Figure 4: Average cost and execution time of the fair-k-median methods on Athletes dataset: 4 colors, 100 subsamples of 1000 distinct points each.

Algorithm 1: k=n 20278.4 280.9 20278.4 280.9 20278.4 280.9
k-median++ 9970.3 2171.1 6327.1 439.9 5079.1 327.3
Excellent 21107.9 300.0 20769.6 276.7 20585.8 273.5
Algorithm 1 21299.8 297.6 20948.8 276.4 20728.2 275.6
Q 21340.9 302.0 20965.2 278.8 20736.5 276.4
Algorithm 2 21629.2 391.5 21333.2 418.7 21092.3 411.6
 [11] 21959.2 796.3 21098.5 295.8 20793.4 288.7

Table 3: Average and standard deviation of the cost of the fair-k-median methods on Athletes dataset: 8 colors, 100 subsamples of 1000 distinct points each.

Algorithm 1: k=n 20157.3 279.6 20157.3 279.6 20157.3 279.6
k-median++ 9970.3 2171.1 6327.1 439.9 5079.1 327.3
Excellent 21105.5 302.2 20763.7 275.0 20564.7 275.7
Algorithm 1 21311.2 298.7 20959.8 278.5 20731.3 277.7
Q 21349.7 299.4 20999.8 289.8 20758.7 285.3
Algorithm 2 21694.3 384.7 21410.3 416.6 21171.7 405.5
 [11] 21927.4 790.9 21058.0 300.0 20744.4 288.3

Table 4: Average and standard deviation of the cost of the fair-k-median methods on Athletes dataset: 4 colors, 100 subsamples of 1000 distinct points each.
(a)
(b)
Figure 5: Average cost and execution time of the fair-k-median methods on Bank dataset: 8 colors, 100 subsamples of 1000 distinct points each.
(a)
(b)
Figure 6: Average cost and execution time of the fair-k-median methods on Bank dataset: 4 colors, 100 subsamples of 1000 distinct points each.

Algorithm 1: k=n 434892.4 63810.1 434892.4 63810.1 434892.4 63810.1
k-median++ 699773.5 178243.2 375005.8 53842.9 240197.8 33496.6
Excellent 782666.7 148502.7 566505.9 66761.8 501728.7 63811.2
Algorithm 1 799852.1 147306.8 581807.0 68002.9 512378.1 64506.9
Q 813091.6 151845.3 585861.4 68185.5 514900.4 64694.5
Algorithm 2 840799.3 158718.3 622778.7 89740.2 551295.3 86282.3
 [11] 806863.1 146858.0 595020.8 70544.2 522864.6 65312.6

Table 5: Average and standard deviation of the cost of the fair-k-median methods on Bank dataset: 8 colors, 100 subsamples of 1000 distinct points each.

Algorithm 1: k=n 348806.2 68568.3 348806.2 68568.3 348806.2 68568.3
k-median++ 699773.5 178243.2 375005.8 53842.9 240197.8 33496.6
Excellent 757508.6 157020.1 515590.9 67641.0 439276.2 65541.3
Algorithm 1 776267.5 154638.7 533173.4 69012.5 451817.3 65885.7
Q 783853.3 154205.1 536940.7 68463.6 453614.1 65842.6
Algorithm 2 799761.9 154970.7 559700.2 73057.8 477443.6 72098.2
 [11] 779977.8 153222.8 542883.4 72216.1 461341.9 66716.7

Table 6: Average and standard deviation of the cost of the fair-k-median methods on Bank dataset: 4 colors, 100 subsamples of 1000 distinct points each.
(a)
(b)
Figure 7: Average cost and execution time of the fair-k-median methods on CensusII dataset: 8 colors, 100 subsamples of 1000 distinct points each.
(a)
(b)
Figure 8: Average cost and execution time of the fair-k-median methods on CensusII dataset: 4 colors, 100 subsamples of 1000 distinct points each.

Algorithm 1: k=n 143647.8 11160.9 143647.8 11160.9 143647.8 11160.9
k-median++ 95258.4 25778.1 56917.8 5417.5 41405.2 3832.5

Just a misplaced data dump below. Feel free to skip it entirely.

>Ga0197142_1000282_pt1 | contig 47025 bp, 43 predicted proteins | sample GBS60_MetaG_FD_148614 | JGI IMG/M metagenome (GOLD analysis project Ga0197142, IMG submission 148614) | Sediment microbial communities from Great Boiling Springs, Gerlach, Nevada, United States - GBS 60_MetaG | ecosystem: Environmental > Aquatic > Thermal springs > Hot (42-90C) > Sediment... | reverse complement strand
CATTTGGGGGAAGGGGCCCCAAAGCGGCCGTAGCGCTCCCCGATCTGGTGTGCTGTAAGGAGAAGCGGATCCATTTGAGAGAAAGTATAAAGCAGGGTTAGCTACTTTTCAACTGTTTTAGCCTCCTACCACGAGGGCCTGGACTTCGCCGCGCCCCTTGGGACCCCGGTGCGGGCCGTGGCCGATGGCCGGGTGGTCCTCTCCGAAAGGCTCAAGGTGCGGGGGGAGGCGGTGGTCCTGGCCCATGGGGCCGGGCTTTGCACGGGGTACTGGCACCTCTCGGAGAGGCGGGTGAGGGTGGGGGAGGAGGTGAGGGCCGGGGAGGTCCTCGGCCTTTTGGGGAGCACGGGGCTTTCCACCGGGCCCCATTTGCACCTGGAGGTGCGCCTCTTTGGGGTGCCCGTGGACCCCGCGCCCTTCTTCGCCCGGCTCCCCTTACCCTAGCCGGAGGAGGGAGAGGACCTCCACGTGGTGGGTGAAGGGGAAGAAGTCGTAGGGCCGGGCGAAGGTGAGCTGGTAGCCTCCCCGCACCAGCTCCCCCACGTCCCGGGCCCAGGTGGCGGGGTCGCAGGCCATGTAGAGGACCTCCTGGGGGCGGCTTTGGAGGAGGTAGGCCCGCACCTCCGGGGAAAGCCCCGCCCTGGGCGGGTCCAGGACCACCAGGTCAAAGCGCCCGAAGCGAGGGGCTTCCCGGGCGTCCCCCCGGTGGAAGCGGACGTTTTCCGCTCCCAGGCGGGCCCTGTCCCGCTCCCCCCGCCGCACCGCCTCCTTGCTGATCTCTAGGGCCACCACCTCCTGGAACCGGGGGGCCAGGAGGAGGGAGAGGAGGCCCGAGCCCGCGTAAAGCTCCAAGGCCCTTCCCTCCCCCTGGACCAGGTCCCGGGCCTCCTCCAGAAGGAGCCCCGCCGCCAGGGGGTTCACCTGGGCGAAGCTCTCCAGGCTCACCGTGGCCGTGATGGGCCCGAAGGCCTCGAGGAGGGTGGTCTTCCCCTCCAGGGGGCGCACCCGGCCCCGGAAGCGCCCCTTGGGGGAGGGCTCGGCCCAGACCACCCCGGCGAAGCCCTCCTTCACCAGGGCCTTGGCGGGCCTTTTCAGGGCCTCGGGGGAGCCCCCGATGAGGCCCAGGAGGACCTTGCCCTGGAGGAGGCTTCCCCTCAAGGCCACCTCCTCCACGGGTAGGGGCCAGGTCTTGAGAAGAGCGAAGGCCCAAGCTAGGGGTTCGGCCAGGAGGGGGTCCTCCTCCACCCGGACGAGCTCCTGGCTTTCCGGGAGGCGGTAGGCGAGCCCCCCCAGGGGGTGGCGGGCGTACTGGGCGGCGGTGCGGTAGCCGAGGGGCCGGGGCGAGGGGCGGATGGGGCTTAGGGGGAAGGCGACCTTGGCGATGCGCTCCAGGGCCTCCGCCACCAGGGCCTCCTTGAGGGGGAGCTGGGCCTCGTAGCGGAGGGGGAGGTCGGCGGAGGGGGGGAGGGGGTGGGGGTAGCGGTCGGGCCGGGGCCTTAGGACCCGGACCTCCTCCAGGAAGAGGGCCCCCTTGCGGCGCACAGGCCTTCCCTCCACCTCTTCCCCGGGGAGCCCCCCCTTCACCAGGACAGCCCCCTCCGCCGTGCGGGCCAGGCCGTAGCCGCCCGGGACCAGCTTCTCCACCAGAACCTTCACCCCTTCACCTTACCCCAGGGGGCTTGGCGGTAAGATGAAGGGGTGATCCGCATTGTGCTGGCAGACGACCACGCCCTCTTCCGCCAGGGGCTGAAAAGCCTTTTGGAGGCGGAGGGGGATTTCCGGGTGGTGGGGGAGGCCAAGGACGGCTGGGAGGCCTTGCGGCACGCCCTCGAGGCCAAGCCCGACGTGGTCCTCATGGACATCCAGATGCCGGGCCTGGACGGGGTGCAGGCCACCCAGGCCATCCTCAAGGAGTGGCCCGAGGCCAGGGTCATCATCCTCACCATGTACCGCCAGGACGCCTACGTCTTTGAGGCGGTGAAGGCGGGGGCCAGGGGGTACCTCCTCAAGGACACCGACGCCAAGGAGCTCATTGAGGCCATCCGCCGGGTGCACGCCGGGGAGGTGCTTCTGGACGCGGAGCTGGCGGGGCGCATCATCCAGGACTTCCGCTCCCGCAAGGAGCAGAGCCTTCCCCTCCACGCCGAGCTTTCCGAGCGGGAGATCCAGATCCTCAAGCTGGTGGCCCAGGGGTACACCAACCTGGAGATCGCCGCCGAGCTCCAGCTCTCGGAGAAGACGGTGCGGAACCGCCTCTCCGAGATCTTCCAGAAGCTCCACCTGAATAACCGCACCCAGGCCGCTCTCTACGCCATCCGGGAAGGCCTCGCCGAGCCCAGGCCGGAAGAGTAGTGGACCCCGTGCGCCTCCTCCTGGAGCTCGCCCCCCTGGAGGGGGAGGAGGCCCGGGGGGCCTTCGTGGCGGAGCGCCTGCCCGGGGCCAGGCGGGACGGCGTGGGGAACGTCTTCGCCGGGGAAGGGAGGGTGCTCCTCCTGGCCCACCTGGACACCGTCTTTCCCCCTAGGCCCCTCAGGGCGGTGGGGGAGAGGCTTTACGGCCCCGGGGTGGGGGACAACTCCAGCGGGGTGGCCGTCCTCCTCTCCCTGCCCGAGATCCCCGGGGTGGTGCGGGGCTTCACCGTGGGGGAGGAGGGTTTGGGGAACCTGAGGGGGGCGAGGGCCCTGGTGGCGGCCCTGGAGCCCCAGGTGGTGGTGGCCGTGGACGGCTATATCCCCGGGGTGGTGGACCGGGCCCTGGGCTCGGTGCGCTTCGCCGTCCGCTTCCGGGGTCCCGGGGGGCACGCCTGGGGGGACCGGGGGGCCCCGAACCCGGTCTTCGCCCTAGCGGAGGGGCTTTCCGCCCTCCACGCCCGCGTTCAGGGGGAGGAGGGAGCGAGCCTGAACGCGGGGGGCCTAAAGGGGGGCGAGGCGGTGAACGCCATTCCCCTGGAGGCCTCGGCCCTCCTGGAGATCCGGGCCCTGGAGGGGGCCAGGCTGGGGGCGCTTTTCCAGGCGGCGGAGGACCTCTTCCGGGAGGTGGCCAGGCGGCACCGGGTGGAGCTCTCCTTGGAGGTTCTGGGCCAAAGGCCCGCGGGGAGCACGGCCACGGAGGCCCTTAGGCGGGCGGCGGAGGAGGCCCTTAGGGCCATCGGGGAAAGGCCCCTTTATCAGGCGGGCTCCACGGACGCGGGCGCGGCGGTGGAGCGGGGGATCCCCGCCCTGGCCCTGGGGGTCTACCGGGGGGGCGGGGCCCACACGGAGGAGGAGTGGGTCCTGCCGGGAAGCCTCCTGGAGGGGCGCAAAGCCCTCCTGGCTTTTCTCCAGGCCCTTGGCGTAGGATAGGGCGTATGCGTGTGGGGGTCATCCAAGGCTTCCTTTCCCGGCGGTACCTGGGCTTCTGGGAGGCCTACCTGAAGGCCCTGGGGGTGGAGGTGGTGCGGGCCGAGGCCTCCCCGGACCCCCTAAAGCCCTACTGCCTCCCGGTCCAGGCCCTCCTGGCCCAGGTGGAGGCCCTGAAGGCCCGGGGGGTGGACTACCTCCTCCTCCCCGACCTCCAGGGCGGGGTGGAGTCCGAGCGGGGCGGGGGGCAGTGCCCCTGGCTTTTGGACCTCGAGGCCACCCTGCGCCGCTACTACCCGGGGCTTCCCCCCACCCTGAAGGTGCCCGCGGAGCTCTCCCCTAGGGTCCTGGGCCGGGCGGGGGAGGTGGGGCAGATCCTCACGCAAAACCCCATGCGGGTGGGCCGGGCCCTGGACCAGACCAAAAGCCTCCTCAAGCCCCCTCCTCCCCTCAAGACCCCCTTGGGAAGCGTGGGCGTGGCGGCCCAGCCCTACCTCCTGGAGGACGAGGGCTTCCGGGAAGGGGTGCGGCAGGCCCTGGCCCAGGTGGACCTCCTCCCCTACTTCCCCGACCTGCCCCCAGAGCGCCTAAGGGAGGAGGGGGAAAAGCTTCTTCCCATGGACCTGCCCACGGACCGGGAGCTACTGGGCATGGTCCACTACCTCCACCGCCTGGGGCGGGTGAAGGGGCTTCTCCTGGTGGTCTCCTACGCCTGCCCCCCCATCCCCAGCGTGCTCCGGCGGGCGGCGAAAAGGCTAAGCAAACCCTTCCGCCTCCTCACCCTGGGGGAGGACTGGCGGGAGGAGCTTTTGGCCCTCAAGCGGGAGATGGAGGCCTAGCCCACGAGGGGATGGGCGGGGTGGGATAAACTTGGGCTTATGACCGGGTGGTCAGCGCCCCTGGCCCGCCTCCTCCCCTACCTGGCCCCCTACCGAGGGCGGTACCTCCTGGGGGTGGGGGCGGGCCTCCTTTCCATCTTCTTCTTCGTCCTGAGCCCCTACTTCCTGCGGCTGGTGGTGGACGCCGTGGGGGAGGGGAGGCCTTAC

Excellent 184695.5 20692.4 160658.8 10799.8 153238.9 10856.3
Algorithm 1 187589.5 20660.7 163074.4 10881.9 155139.9 10832.0
Q 189288.9 21659.0 163719.4 11099.0 155544.5 10952.7
Algorithm 2 205788.6 33060.7 173844.1 14035.4 165075.1 13902.7
 [11] 186506.1 21502.2 162025.1 10575.3 154067.1 10496.4

Table 7: Average and standard deviation of the cost of the fair-k-median methods on CensusII dataset: 8 colors, 100 subsamples of 1000 distinct points each.

Algorithm 1: k=n 57322.8 8683.0 57322.8 8683.0 57322.8 8683.0
k-median++ 95258.4 25778.1 56917.8 5417.5 41405.2 3832.5
Excellent 118812.9 22916.8 87243.8 8554.2 75646.0 8366.8
Algorithm 1 119795.5 22706.1 88760.4 8645.0 77237.1 8464.1
Q 121837.5 23860.1 89385.4 8779.7 77455.6 8511.2
Algorithm 2 129809.6 26354.5 95423.7 11718.4 82617.0 10875.8
 [11] 121847.6 22859.6 91267.5 8347.0 79891.8 8120.9

Table 8: Average and standard deviation of the cost of the fair-k-median methods on CensusII dataset: 4 colors, 100 subsamples of 1000 distinct points each.
(a)
(b)
Figure 9: Average cost and execution time of the fair-k-median methods on Credit cards dataset: 8 colors, 100 subsamples of 1000 distinct points each.
(a)
(b)
Figure 10: Average cost and execution time of the fair-k-median methods on Credit cards dataset: 4 colors, 100 subsamples of 1000 distinct points each.

Algorithm 1: k=n 72339739.1 3121117.5 72339739.1 3121117.5 72339739.1 3121117.5
k-median++ 107302571.2 21435714.7 71975930.7 5299320.0 57207897.4 4066524.0
Excellent 119312415.8 16746700.6 93053938.9 4189509.1 84871284.9 3599454.6
Algorithm 1 122659466.9 16198184.0 96614545.3 4341943.3 87722007.7 3818697.4
Q 124251499.5 16883999.8 97391340.5 4602652.1 88173991.3 3940251.9
Algorithm 2 126706176.1 16066799.1 101750820.7 7338227.3 92743080.9 7061486.0
 [11] 123705922.5 17036610.1 97835628.9 4640655.8 89211162.0 3889060.7

Table 9: Average and standard deviation of the cost of the fair-k-median methods on Credit cards dataset: 8 colors, 100 subsamples of 1000 distinct points each.

Algorithm 1: k=n 60896014.3 3371582.0 60896014.3 3371582.0 60896014.3 3371582.0